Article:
Study debunks benefits of Mike Harris-era amalgamation in Ontario

Ontario municipalities from Toronto to Kawartha Lakes amalgamated services in the 1990s and 2000s in an effort to become more efficient. However, the Fraser Institute concludes, it didn't turn out that way.

Amalgamations in 1990s did not help municipalities, Fraser Institute says

A city hall session in Kawartha Lakes. That municipality was the subject of a study by the Fraser Institute. (City of Kawartha Lakes/Facebook )

Ontario municipalities from Toronto to Kawartha Lakes amalgamated services in the 1990s and 2000s in an effort to become more efficient.

But a new study concludes that goal was not reached.

A study by the Fraser Institute, a public policy think-tank based in B.C., reveals the cost savings, smaller bureaucracy and lower taxes promised by consolidating of local governments have not materialized.

"In the late 1990s, the government of the day wanted to consolidate municipal governments in an effort to reduce waste and lower property taxes. While that may have been a laudable goal, it's become clear that those benefits never materialized," said Lydia Miljan, Fraser Institute senior fellow and co-author of the study, titled Municipal Amalgamation in Ontario.

The Fraser Institute examined financial indicators from 2010-12 and determined the amalgamation efforts actually increased costs like property taxes, public sector employee compensation and long-term debt. The data suggests "there was no tangible, financial benefit from amalgamation," according to the analysis.

The study concludes that the reason for the increases was the speed in which municipalities were forced to consolidate.

It found instances of costs going up when:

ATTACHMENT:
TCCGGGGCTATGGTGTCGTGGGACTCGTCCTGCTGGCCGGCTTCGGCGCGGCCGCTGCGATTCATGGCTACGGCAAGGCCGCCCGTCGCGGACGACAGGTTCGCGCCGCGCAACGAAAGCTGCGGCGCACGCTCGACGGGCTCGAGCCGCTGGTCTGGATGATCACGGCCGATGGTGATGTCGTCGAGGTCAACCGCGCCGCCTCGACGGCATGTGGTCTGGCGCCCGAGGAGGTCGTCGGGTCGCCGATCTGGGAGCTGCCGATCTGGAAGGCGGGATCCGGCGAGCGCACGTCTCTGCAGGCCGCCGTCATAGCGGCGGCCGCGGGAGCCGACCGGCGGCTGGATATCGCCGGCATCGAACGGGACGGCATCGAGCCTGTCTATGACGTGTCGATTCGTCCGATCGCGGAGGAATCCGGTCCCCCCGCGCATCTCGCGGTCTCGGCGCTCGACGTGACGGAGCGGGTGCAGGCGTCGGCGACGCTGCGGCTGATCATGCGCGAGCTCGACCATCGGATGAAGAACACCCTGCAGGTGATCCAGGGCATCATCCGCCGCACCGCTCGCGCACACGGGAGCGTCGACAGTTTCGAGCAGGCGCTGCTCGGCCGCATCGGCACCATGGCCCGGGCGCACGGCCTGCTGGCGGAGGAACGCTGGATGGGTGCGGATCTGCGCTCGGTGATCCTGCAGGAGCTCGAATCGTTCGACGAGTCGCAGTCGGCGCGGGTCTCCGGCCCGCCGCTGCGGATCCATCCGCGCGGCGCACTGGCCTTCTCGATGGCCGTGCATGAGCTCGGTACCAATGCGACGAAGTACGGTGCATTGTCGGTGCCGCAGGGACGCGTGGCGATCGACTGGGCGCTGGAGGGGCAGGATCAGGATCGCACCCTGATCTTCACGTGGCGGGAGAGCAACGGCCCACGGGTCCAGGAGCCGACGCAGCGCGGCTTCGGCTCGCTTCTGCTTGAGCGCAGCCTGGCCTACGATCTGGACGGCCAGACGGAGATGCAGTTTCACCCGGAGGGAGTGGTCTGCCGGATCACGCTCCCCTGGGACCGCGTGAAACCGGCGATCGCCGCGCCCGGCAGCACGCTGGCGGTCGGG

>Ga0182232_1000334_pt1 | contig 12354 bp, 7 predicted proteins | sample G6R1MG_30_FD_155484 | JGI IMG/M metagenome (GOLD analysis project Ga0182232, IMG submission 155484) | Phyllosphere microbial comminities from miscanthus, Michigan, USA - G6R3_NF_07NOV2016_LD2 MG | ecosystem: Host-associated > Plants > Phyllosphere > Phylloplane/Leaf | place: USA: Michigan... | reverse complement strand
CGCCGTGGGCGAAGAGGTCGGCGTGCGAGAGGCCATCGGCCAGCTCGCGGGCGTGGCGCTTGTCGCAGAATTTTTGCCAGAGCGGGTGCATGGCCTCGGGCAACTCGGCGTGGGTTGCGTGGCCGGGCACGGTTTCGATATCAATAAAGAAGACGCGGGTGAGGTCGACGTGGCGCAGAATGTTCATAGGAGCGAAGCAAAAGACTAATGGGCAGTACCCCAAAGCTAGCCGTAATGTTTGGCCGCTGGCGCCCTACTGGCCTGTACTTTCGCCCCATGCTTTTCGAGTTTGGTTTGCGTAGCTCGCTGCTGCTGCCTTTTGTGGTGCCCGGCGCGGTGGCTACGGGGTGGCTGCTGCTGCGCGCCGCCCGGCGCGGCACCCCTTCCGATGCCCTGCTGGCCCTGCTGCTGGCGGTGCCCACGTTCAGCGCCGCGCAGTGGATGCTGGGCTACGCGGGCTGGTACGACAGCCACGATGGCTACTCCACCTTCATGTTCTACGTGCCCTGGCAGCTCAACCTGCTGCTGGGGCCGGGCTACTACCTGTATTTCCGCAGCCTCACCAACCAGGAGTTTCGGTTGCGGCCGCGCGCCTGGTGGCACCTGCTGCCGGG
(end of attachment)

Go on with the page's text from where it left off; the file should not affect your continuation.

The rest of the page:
• Local governments were forced to make hasty decisions about which services to consolidate.
  • Contract negotiations with unions were rushed, which caused wages to be harmonized upward.
  • Rural and urban services were consolidated, creating the expectation of better service from rural and suburban residents.

This all became entrenched, according to the study, with the "downloading" of costs onto cities.

Miljan and her colleagues focused on three Ontario municipalities: Haldimand County, Kawartha Lakes and Norfolk. They found:

  • In Haldimand County, property taxes increased 50 per cent.
  • In Kawartha Lakes, municipal employee compensation increased 52.8 per cent.
  • In Norfolk, long-term debt increased 111 per cent.

The focus of the study is the election platform of the Ontario Progressive Conservatives under then-leader Mike Harris, called The Common Sense Revolution. At the time, Harris called Ontarians "the most over-governed in the world," and pledged to reduce government and the associated costs.

His government introduced Bill 26, the Savings and Restructuring Act, to implement amalgamation efforts. Many larger areas like Toronto, Hamilton and Ottawa amalgamated with outlying suburbs. But many of the rural municipalities were simply attached to larger neighbouring ones.

The study suggests the provincial government pressured municipalities to amalgamate too quickly, which resulted in poor planning and execution.


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